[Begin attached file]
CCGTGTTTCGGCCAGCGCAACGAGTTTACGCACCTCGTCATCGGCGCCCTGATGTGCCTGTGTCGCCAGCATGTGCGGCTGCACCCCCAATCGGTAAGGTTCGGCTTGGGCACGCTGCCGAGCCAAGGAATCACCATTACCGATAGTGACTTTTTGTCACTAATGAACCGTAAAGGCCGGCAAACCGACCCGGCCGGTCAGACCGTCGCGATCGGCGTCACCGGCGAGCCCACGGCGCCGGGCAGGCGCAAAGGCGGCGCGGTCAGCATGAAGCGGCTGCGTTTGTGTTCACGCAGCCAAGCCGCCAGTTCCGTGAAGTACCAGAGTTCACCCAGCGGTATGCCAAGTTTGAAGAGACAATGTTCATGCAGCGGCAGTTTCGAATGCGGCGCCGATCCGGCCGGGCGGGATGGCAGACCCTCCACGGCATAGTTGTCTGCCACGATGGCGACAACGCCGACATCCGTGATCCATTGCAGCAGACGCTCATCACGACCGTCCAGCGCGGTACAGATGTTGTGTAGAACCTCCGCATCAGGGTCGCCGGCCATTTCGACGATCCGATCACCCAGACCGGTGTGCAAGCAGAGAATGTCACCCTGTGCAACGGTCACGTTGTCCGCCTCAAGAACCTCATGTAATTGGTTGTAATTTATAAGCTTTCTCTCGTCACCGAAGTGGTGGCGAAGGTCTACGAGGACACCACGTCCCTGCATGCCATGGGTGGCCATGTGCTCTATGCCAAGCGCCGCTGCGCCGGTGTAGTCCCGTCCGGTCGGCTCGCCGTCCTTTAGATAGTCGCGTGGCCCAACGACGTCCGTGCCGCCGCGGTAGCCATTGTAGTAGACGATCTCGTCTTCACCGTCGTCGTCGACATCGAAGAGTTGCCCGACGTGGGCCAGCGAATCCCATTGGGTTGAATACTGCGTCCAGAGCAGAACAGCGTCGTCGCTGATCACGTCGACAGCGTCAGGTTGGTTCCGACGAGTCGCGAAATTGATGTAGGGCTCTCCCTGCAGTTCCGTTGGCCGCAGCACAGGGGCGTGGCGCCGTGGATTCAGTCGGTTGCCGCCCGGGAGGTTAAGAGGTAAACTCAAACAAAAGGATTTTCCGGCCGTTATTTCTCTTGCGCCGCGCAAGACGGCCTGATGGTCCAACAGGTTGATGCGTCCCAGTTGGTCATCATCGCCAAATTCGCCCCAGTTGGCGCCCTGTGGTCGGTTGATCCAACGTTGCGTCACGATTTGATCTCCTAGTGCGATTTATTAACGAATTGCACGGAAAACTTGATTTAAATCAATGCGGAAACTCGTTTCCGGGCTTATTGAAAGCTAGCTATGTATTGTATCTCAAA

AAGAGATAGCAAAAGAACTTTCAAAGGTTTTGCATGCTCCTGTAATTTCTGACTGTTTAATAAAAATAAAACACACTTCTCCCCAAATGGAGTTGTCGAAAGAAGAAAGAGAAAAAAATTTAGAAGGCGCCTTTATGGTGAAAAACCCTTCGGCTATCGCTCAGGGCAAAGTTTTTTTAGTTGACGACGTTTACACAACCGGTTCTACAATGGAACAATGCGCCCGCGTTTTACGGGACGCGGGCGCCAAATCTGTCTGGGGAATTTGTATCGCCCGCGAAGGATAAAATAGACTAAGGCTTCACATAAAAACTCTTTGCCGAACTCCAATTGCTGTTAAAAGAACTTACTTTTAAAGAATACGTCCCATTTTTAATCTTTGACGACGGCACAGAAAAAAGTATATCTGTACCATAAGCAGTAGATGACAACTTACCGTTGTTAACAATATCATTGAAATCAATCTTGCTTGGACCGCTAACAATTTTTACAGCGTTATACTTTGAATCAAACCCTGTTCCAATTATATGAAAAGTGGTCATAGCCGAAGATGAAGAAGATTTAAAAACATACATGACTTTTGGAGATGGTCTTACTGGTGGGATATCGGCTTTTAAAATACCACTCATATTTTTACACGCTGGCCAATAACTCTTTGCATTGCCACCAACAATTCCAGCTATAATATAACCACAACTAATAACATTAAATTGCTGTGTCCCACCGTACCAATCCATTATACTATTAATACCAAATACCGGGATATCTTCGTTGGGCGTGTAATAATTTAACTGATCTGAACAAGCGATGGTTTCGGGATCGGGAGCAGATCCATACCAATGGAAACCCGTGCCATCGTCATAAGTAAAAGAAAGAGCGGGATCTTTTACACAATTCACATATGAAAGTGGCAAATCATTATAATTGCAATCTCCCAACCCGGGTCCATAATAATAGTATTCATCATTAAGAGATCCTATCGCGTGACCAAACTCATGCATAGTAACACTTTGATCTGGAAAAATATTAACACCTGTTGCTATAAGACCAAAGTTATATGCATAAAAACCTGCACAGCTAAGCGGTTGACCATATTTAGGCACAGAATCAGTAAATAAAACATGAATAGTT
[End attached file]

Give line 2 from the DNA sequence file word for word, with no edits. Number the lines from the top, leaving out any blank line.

AAGAGATAGCAAAAGAACTTTCAAAGGTTTTGCATGCTCCTGTAATTTCTGACTGTTTAATAAAAATAAAACACACTTCTCCCCAAATGGAGTTGTCGAAAGAAGAAAGAGAAAAAAATTTAGAAGGCGCCTTTATGGTGAAAAACCCTTCGGCTATCGCTCAGGGCAAAGTTTTTTTAGTTGACGACGTTTACACAACCGGTTCTACAATGGAACAATGCGCCCGCGTTTTACGGGACGCGGGCGCCAAATCTGTCTGGGGAATTTGTATCGCCCGCGAAGGATAAAATAGACTAAGGCTTCACATAAAAACTCTTTGCCGAACTCCAATTGCTGTTAAAAGAACTTACTTTTAAAGAATACGTCCCATTTTTAATCTTTGACGACGGCACAGAAAAAAGTATATCTGTACCATAAGCAGTAGATGACAACTTACCGTTGTTAACAATATCATTGAAATCAATCTTGCTTGGACCGCTAACAATTTTTACAGCGTTATACTTTGAATCAAACCCTGTTCCAATTATATGAAAAGTGGTCATAGCCGAAGATGAAGAAGATTTAAAAACATACATGACTTTTGGAGATGGTCTTACTGGTGGGATATCGGCTTTTAAAATACCACTCATATTTTTACACGCTGGCCAATAACTCTTTGCATTGCCACCAACAATTCCAGCTATAATATAACCACAACTAATAACATTAAATTGCTGTGTCCCACCGTACCAATCCATTATACTATTAATACCAAATACCGGGATATCTTCGTTGGGCGTGTAATAATTTAACTGATCTGAACAAGCGATGGTTTCGGGATCGGGAGCAGATCCATACCAATGGAAACCCGTGCCATCGTCATAAGTAAAAGAAAGAGCGGGATCTTTTACACAATTCACATATGAAAGTGGCAAATCATTATAATTGCAATCTCCCAACCCGGGTCCATAATAATAGTATTCATCATTAAGAGATCCTATCGCGTGACCAAACTCATGCATAGTAACACTTTGATCTGGAAAAATATTAACACCTGTTGCTATAAGACCAAAGTTATATGCATAAAAACCTGCACAGCTAAGCGGTTGACCATATTTAGGCACAGAATCAGTAAATAAAACATGAATAGTT